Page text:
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Our Experts at ZEW

Topics

Business Cycle, Financial Markets

Topics

Digitalisation, Digital Economy

Topics

EU Subjects, Federalism, Monetary Policy, Public Finance, Taxes

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Firms, Firm Foundations, Innovation Policy, Insolvencies

Topics

Human Resources Management, Flexible Working Hours Arrangements, Remote Work

Economic Development

In addition to the major health risks, the extent of the economic consequences of the coronavirus for the German, European and global economy cannot yet be fully predicted. It is clear from today’s perspective that the pandemic has the potential to cause a serious negative economic shock. The economic risks are so great because this pandemic simultaneously disrupts supply and demand. As a result, there will be a dramatic decline in all face-to-face services in the affected regions. It remains to be seen to what extent the ECB’s monetary policy measures will be able to stabilise the eurozone.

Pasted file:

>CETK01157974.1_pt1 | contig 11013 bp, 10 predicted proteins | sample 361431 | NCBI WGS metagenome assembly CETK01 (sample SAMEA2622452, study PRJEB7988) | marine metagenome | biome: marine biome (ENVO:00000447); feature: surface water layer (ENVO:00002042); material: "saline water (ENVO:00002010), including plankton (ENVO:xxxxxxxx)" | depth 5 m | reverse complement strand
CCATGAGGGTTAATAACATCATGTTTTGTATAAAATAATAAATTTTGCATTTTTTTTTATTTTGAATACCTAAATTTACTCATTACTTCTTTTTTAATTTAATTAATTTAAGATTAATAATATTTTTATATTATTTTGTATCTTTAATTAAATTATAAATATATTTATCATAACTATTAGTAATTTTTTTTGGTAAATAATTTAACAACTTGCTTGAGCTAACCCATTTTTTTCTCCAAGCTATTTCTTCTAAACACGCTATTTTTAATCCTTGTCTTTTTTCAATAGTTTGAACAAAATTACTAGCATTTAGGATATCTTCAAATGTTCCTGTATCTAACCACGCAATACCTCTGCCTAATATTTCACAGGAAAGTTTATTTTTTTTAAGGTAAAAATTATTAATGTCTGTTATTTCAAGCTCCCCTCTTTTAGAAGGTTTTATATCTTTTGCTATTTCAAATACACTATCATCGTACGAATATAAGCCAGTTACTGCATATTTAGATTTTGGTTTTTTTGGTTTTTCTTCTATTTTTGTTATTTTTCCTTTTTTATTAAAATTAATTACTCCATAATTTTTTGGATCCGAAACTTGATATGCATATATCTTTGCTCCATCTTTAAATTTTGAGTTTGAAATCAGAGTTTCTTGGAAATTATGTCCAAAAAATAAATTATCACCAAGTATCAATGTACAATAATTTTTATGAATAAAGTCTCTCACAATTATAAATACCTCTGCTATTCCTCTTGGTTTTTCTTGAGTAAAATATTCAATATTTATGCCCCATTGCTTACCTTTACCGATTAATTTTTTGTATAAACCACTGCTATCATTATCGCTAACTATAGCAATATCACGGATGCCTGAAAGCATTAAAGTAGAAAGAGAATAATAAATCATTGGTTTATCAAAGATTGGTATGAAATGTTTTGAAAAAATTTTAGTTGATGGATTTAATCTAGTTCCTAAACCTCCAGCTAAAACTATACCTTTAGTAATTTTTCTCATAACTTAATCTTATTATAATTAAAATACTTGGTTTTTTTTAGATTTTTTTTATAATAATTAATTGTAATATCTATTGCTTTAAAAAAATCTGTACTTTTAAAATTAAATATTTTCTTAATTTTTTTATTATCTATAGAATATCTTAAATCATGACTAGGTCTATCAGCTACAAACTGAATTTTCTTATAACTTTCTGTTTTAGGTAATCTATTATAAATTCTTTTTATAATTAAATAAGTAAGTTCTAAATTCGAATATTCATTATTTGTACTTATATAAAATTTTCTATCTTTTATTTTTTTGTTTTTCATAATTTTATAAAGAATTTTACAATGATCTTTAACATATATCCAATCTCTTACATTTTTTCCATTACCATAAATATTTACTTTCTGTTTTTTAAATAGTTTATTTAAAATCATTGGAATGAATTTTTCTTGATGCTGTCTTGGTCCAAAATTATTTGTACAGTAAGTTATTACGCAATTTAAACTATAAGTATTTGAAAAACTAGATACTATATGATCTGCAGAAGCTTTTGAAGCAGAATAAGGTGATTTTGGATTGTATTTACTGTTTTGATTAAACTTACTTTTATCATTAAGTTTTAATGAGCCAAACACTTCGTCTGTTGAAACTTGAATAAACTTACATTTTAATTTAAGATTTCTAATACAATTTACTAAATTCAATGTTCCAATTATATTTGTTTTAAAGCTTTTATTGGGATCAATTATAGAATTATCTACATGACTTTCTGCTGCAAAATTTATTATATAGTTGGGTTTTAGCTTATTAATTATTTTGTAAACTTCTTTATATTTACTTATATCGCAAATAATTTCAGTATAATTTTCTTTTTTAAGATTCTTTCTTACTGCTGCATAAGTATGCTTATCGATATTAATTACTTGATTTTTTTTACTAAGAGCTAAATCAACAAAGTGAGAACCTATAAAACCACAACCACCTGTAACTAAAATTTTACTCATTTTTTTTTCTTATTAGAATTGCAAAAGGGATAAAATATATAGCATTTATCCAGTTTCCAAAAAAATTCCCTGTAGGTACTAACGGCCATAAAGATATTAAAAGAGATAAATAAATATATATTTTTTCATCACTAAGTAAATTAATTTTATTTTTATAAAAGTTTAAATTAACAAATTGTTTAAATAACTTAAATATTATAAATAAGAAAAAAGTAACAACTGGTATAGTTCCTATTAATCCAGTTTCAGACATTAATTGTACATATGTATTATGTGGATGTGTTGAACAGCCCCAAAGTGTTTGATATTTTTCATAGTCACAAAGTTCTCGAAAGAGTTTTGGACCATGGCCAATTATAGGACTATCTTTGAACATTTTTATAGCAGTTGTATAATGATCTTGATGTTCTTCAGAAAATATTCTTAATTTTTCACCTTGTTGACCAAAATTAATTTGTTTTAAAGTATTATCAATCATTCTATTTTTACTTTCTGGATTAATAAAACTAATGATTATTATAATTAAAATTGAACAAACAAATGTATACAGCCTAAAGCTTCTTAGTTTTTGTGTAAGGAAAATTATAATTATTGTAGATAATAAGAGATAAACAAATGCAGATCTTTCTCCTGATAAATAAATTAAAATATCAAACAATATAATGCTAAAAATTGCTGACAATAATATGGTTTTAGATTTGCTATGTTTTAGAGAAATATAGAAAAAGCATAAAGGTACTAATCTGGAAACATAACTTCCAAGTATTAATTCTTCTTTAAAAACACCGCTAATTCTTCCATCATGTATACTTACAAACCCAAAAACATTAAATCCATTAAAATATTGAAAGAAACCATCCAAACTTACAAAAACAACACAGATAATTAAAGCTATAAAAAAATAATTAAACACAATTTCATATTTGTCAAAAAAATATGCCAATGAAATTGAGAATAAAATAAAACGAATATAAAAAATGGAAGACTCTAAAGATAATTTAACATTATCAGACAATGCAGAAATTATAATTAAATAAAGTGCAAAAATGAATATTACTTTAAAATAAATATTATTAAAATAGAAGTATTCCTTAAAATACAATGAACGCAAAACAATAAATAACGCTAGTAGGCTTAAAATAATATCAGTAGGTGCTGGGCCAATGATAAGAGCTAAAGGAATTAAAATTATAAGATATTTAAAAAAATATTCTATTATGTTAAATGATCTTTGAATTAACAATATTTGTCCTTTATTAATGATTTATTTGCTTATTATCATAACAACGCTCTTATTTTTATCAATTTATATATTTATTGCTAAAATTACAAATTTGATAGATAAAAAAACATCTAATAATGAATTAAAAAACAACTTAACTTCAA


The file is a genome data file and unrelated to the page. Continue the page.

ZEW Indicator of Economic Sentiment

Economic Expectations Fall

The ZEW Indicator of Economic Sentiment for Germany decreased in the September 2021 survey, falling 13.9 points to a new reading of 26.5 points. Since May 2021, the indicator has dropped for the fourth consecutive time. The assessment of the economic situation in Germany improved in September 2021 again and currently stands at 31.9 points, 2.6 points higher than in August 2021.

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Forschung